Yvan Schulz

Trading (on) Trash: regimes of Value and Electronics' Afterlife in a Changing China

My PhD research explores changes that have occurred in recent years in China and that affect the image, fate and value of discarded electrical and electronic equipment (DEEE) as well as that of the people who make a living by trading, transporting and transforming this type of object. It is based on multi-sited ethnographic fieldwork conducted in China over a period of three years, from 2014 to 2016.

DEEE is usually referred to as “e-waste” (dianzi laji) and framed as a source of pollution and global injustice. Since the early 2000s, the Chinese central government and its advisors have progressively promoted and established a “formalized recycling system”, which they present as the solution to the “e-waste” problem. In official discourse, “formalization” allows for a better protection of the environment and utilization of resources. As my research indicates, however, this national project hardly delivers on that promise, but makes many others. The exclusion of the social actors (collectively referred to as the “informal sector”) who acted as the driving force behind scrap recycling and object stewardship in China in recent decades, in particular, suggests that other factors better account for the contemporary push for a revolution in material and symbolic engagements with DEEE.

My reflection centres on how China’s aspiration to modernity shapes, and is shaped by, objects’ materiality, recycling technologies, valuation practices, representations of waste and wastefulness, and state-society relations. It is informed by scholarship in the sociology of public problems, discard studies, China studies, political ecology, environmental politics, economic anthropology and STS.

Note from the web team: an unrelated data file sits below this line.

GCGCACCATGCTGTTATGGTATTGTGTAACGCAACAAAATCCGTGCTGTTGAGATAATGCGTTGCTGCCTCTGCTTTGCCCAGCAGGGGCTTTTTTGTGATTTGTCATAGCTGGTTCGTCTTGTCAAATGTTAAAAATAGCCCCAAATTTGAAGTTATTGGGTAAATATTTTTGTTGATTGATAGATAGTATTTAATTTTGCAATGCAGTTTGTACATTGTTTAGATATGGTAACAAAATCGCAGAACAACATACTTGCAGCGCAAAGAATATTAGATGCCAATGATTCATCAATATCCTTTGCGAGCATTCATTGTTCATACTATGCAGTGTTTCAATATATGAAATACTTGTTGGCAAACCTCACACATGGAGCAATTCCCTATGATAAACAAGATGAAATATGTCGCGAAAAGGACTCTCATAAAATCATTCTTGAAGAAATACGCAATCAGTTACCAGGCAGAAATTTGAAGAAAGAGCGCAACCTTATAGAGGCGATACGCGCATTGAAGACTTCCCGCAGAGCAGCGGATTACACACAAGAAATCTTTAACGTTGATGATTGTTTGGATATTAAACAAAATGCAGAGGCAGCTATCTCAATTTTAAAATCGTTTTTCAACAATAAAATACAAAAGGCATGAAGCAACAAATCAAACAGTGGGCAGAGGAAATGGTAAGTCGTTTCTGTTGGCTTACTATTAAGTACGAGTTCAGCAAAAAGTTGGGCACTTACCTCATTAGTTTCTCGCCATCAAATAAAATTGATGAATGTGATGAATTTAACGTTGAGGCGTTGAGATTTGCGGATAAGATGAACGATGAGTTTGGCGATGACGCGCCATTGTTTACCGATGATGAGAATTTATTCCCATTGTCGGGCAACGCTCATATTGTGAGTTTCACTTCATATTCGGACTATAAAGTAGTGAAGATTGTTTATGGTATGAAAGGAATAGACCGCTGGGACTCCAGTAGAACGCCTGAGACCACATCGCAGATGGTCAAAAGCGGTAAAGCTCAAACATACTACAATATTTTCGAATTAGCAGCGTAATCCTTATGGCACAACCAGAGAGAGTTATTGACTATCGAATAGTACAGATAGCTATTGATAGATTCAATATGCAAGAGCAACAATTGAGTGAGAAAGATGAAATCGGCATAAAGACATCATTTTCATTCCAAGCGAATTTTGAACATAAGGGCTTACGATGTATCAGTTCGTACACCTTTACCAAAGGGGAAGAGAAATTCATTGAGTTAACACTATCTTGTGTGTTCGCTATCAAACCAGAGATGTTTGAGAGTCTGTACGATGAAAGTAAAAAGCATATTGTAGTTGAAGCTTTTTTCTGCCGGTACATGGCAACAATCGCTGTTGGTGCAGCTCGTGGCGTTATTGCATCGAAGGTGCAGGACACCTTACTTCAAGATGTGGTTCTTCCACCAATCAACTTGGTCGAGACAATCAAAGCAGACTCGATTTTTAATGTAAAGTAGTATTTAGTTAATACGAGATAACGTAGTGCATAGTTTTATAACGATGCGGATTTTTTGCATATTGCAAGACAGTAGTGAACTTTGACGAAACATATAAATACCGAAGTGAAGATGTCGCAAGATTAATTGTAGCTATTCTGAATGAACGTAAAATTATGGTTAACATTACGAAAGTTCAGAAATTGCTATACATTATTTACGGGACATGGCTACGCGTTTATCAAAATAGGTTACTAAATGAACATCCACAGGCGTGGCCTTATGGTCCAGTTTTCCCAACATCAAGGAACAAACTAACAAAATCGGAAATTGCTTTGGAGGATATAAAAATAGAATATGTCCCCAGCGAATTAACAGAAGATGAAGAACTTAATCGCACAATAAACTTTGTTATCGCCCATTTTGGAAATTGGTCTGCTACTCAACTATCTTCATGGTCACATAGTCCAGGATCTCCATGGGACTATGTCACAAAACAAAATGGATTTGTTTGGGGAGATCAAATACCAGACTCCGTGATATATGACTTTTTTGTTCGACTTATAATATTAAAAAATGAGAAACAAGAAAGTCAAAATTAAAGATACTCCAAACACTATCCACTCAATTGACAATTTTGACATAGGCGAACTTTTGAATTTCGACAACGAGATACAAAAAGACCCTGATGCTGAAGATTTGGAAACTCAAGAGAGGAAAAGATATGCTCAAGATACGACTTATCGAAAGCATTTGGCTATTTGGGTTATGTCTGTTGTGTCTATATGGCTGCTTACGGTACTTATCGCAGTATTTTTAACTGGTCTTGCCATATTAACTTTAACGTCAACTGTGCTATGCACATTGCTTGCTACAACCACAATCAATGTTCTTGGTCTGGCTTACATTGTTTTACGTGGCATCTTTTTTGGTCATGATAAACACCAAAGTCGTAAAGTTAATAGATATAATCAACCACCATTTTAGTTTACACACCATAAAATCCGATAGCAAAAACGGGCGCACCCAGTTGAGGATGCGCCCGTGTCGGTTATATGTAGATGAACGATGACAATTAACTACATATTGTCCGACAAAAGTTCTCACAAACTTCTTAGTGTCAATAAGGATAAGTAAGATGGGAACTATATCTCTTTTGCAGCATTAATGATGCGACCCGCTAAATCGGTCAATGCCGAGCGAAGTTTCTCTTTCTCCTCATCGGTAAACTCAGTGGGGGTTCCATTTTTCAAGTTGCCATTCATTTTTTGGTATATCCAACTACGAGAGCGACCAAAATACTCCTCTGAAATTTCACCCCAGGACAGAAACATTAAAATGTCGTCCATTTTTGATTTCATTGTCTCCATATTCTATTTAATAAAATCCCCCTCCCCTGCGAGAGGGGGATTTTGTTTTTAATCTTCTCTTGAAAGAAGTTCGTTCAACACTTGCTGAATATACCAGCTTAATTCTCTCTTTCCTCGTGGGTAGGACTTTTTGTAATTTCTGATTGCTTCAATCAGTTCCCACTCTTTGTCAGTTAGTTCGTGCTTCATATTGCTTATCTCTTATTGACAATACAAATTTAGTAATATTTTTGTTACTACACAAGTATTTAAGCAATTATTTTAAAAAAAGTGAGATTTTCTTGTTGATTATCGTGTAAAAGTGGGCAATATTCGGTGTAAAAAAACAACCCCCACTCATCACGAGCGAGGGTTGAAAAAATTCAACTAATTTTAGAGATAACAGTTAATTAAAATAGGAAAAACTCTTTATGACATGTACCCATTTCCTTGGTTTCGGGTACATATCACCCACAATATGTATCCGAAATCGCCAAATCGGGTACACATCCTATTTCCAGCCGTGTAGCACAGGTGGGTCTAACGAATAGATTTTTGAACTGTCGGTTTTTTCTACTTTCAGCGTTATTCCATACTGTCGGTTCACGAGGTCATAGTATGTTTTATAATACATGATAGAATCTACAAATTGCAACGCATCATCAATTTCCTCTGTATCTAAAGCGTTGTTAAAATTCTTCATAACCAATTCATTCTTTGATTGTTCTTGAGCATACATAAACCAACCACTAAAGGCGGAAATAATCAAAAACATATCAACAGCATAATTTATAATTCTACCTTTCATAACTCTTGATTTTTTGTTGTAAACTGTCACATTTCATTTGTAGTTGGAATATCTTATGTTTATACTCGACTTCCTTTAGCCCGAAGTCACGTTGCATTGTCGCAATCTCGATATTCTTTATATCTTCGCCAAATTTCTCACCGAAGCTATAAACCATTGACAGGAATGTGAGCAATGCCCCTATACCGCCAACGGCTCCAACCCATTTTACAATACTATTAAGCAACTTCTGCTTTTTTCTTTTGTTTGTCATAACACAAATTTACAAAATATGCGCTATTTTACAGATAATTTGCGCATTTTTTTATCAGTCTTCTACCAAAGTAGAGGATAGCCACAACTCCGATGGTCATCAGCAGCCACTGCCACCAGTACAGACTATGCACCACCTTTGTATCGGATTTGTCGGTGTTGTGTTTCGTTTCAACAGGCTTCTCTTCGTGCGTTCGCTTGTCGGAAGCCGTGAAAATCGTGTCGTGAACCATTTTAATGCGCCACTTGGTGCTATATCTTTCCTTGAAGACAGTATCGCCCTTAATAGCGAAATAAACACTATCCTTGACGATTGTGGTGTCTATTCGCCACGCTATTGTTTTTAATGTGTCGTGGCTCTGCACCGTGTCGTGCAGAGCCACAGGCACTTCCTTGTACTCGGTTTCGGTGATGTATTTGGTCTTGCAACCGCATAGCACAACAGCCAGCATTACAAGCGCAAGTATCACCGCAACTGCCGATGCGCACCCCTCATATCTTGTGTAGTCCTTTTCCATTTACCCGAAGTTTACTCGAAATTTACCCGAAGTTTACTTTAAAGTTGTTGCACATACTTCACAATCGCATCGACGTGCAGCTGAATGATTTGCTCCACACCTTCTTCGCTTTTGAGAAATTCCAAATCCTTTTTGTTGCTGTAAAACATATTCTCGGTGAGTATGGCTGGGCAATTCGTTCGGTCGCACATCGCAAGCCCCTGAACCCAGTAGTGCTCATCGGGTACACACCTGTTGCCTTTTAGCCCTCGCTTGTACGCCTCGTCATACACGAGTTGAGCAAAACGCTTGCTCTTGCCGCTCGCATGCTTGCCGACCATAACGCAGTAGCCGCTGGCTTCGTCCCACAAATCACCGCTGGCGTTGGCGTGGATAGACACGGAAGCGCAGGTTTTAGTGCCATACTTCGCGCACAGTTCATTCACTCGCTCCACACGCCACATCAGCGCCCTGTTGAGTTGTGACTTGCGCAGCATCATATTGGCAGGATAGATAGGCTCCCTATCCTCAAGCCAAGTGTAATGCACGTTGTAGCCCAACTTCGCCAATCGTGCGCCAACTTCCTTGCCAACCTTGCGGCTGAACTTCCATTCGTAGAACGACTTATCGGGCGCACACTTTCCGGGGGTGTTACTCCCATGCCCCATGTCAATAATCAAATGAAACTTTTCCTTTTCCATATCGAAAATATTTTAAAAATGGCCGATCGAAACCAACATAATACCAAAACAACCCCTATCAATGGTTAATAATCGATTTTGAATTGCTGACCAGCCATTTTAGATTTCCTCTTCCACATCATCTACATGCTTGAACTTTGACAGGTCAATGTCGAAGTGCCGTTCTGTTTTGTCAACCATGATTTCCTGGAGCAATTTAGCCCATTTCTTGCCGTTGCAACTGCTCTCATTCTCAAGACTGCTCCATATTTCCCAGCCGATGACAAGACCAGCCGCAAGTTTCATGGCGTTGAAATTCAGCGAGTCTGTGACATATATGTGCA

I also work on two additional research projects: one entitled Circuits of Waste and Value: Making E-waste Subjects in China and Japan, led by Dr. Anna Lora-Wainwright and Dr. Peter W. Kirby from the University of Oxford, the other Valueworks: Effects of Financialization along the Copper Value Chain, coordinated by Prof. Rita Kesselring from the University of Basel and Dr. Stefan Leins from the University of Zurich.


Recent publications and presentations

“The great value of poor migrants: state policies, Christian morality and primary education in Sabah (Malaysia)”, South East Asia Research (2017).

“Réassemblages marginaux au cœur de la ‘Mecque du hardware’” [“Marginal reassembly in the centre of the ‘hardware Mecca’”], Techniques & Culture 67 (2017).

(with Benjamin Steuer) “Dealing with discarded e-devices” in Eva Sternfeld (ed.) Routledge Handbook of Environmental Policy in China, London: Routledge (2017).

“‘Fin de vie’ et renaissance clandestine en Chine du Sud. Quand des ‘déchets’ redeviennent des écrans plats” [“’End of life’” and clandestine rebirth in South China: On "waste" that transforms back into flat screens”], Techniques & Culture 65-66 (2016): 158-161 [full article in French and abstract in English available online]. http://tc.revues.org/7858

“Towards a new waste regime? Critical reflections on China’s shifting market for high-tech discards”, China Perspectives 2015/3 (2015): 43-50. Also available in French: “Vers un nouveau régime en matière de déchets ? Réflexions critiques sur l’évolution du marché chinois des appareils high-tech d’occasion”, Perspectives Chinoises 2015/3 (2015): 47-56.

“Time representations in social science”, Dialogues in Clinical Neuroscience 14 4 (2012): 381-387.